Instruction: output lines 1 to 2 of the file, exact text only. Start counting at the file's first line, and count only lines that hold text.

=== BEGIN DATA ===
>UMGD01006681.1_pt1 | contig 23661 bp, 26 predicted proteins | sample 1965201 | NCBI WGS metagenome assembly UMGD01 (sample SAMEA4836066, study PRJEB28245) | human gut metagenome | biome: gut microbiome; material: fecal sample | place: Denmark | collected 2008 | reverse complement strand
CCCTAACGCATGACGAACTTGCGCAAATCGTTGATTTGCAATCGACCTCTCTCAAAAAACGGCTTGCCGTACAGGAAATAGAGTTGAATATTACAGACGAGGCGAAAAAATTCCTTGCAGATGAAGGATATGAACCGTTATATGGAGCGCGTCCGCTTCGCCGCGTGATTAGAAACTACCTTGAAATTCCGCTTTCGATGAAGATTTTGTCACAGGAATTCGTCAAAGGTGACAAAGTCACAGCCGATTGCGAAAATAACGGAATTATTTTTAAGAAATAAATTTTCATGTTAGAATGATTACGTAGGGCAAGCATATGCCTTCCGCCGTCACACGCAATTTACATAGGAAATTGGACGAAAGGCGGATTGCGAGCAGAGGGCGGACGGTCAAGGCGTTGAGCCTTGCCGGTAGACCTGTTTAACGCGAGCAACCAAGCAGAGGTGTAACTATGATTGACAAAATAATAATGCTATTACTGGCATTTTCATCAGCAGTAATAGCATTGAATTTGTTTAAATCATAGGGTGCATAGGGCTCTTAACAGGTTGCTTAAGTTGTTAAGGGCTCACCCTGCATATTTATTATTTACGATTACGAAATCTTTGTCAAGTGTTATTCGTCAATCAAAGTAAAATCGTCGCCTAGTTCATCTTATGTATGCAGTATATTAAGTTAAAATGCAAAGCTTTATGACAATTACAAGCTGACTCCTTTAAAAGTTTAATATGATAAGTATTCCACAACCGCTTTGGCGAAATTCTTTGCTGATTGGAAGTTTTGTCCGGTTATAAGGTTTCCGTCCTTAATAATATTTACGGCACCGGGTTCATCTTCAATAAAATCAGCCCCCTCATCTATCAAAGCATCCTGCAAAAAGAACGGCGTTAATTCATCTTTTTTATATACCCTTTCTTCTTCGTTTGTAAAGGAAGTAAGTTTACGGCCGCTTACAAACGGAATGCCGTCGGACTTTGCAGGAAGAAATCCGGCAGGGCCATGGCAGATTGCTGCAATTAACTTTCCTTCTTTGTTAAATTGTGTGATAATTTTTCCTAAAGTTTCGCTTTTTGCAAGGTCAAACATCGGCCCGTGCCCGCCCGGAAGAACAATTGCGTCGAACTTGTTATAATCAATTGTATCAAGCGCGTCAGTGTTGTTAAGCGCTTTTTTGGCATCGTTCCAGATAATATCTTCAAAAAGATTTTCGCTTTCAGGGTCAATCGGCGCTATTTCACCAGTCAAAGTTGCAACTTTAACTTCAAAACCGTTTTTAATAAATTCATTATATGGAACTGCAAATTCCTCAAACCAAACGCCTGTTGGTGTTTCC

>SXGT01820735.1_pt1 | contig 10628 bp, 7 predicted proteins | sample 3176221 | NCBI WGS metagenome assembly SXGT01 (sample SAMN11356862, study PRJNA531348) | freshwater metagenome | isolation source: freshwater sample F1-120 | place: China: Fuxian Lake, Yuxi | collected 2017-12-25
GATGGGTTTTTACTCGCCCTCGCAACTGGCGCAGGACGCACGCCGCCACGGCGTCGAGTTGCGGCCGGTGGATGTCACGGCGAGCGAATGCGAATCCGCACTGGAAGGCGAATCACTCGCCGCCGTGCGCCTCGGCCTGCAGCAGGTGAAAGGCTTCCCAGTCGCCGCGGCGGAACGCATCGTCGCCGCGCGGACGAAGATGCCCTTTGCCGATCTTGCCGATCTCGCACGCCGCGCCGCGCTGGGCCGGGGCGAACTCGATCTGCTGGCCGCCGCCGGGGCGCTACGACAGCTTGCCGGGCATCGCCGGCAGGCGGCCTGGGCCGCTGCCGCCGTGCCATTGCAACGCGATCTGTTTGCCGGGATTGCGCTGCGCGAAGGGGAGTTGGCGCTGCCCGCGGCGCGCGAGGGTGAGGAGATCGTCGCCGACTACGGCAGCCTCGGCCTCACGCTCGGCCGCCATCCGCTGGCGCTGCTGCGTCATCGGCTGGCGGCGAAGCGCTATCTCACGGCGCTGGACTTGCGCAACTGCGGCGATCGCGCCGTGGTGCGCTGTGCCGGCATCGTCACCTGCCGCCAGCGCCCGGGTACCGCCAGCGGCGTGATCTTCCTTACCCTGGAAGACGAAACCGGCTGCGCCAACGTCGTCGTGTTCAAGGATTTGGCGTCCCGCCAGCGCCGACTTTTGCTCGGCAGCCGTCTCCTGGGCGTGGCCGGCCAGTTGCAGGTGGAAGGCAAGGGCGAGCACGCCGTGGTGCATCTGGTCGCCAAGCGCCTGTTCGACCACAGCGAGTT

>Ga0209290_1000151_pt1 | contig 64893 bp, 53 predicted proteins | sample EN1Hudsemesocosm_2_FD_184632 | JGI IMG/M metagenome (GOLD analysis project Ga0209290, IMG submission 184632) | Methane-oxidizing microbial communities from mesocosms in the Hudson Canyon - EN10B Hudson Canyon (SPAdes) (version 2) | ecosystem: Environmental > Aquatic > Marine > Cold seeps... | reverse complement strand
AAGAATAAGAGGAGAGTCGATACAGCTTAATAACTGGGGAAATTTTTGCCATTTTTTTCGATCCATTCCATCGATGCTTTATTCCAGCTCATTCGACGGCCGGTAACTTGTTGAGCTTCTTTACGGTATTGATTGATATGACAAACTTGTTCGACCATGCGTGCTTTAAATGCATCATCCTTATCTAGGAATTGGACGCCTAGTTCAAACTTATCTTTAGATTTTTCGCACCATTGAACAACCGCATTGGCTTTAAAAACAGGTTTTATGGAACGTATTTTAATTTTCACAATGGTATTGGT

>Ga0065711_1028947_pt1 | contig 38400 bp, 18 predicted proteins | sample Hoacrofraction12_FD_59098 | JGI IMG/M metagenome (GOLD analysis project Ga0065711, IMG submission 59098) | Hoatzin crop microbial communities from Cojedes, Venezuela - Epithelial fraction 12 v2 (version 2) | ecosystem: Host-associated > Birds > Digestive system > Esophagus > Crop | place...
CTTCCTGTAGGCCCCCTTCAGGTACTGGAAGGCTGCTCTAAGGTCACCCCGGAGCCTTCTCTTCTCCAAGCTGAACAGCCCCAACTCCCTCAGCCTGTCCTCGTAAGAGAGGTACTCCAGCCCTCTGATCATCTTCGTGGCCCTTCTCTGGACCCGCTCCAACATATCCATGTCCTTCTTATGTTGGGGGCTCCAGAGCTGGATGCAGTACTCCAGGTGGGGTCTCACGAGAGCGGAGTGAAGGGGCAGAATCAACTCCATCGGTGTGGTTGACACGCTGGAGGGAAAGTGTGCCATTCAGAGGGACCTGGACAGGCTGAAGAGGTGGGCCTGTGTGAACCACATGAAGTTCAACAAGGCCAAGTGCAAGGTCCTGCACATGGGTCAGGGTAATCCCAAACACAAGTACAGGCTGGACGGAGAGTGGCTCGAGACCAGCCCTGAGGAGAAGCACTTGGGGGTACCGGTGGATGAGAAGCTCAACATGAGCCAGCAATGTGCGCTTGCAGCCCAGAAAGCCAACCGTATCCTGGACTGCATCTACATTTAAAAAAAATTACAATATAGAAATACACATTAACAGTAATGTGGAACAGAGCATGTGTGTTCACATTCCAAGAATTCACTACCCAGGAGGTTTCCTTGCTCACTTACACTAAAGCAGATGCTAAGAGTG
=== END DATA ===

>UMGD01006681.1_pt1 | contig 23661 bp, 26 predicted proteins | sample 1965201 | NCBI WGS metagenome assembly UMGD01 (sample SAMEA4836066, study PRJEB28245) | human gut metagenome | biome: gut microbiome; material: fecal sample | place: Denmark | collected 2008 | reverse complement strand
CCCTAACGCATGACGAACTTGCGCAAATCGTTGATTTGCAATCGACCTCTCTCAAAAAACGGCTTGCCGTACAGGAAATAGAGTTGAATATTACAGACGAGGCGAAAAAATTCCTTGCAGATGAAGGATATGAACCGTTATATGGAGCGCGTCCGCTTCGCCGCGTGATTAGAAACTACCTTGAAATTCCGCTTTCGATGAAGATTTTGTCACAGGAATTCGTCAAAGGTGACAAAGTCACAGCCGATTGCGAAAATAACGGAATTATTTTTAAGAAATAAATTTTCATGTTAGAATGATTACGTAGGGCAAGCATATGCCTTCCGCCGTCACACGCAATTTACATAGGAAATTGGACGAAAGGCGGATTGCGAGCAGAGGGCGGACGGTCAAGGCGTTGAGCCTTGCCGGTAGACCTGTTTAACGCGAGCAACCAAGCAGAGGTGTAACTATGATTGACAAAATAATAATGCTATTACTGGCATTTTCATCAGCAGTAATAGCATTGAATTTGTTTAAATCATAGGGTGCATAGGGCTCTTAACAGGTTGCTTAAGTTGTTAAGGGCTCACCCTGCATATTTATTATTTACGATTACGAAATCTTTGTCAAGTGTTATTCGTCAATCAAAGTAAAATCGTCGCCTAGTTCATCTTATGTATGCAGTATATTAAGTTAAAATGCAAAGCTTTATGACAATTACAAGCTGACTCCTTTAAAAGTTTAATATGATAAGTATTCCACAACCGCTTTGGCGAAATTCTTTGCTGATTGGAAGTTTTGTCCGGTTATAAGGTTTCCGTCCTTAATAATATTTACGGCACCGGGTTCATCTTCAATAAAATCAGCCCCCTCATCTATCAAAGCATCCTGCAAAAAGAACGGCGTTAATTCATCTTTTTTATATACCCTTTCTTCTTCGTTTGTAAAGGAAGTAAGTTTACGGCCGCTTACAAACGGAATGCCGTCGGACTTTGCAGGAAGAAATCCGGCAGGGCCATGGCAGATTGCTGCAATTAACTTTCCTTCTTTGTTAAATTGTGTGATAATTTTTCCTAAAGTTTCGCTTTTTGCAAGGTCAAACATCGGCCCGTGCCCGCCCGGAAGAACAATTGCGTCGAACTTGTTATAATCAATTGTATCAAGCGCGTCAGTGTTGTTAAGCGCTTTTTTGGCATCGTTCCAGATAATATCTTCAAAAAGATTTTCGCTTTCAGGGTCAATCGGCGCTATTTCACCAGTCAAAGTTGCAACTTTAACTTCAAAACCGTTTTTAATAAATTCATTATATGGAACTGCAAATTCCTCAAACCAAACGCCTGTTGGTGTTTCC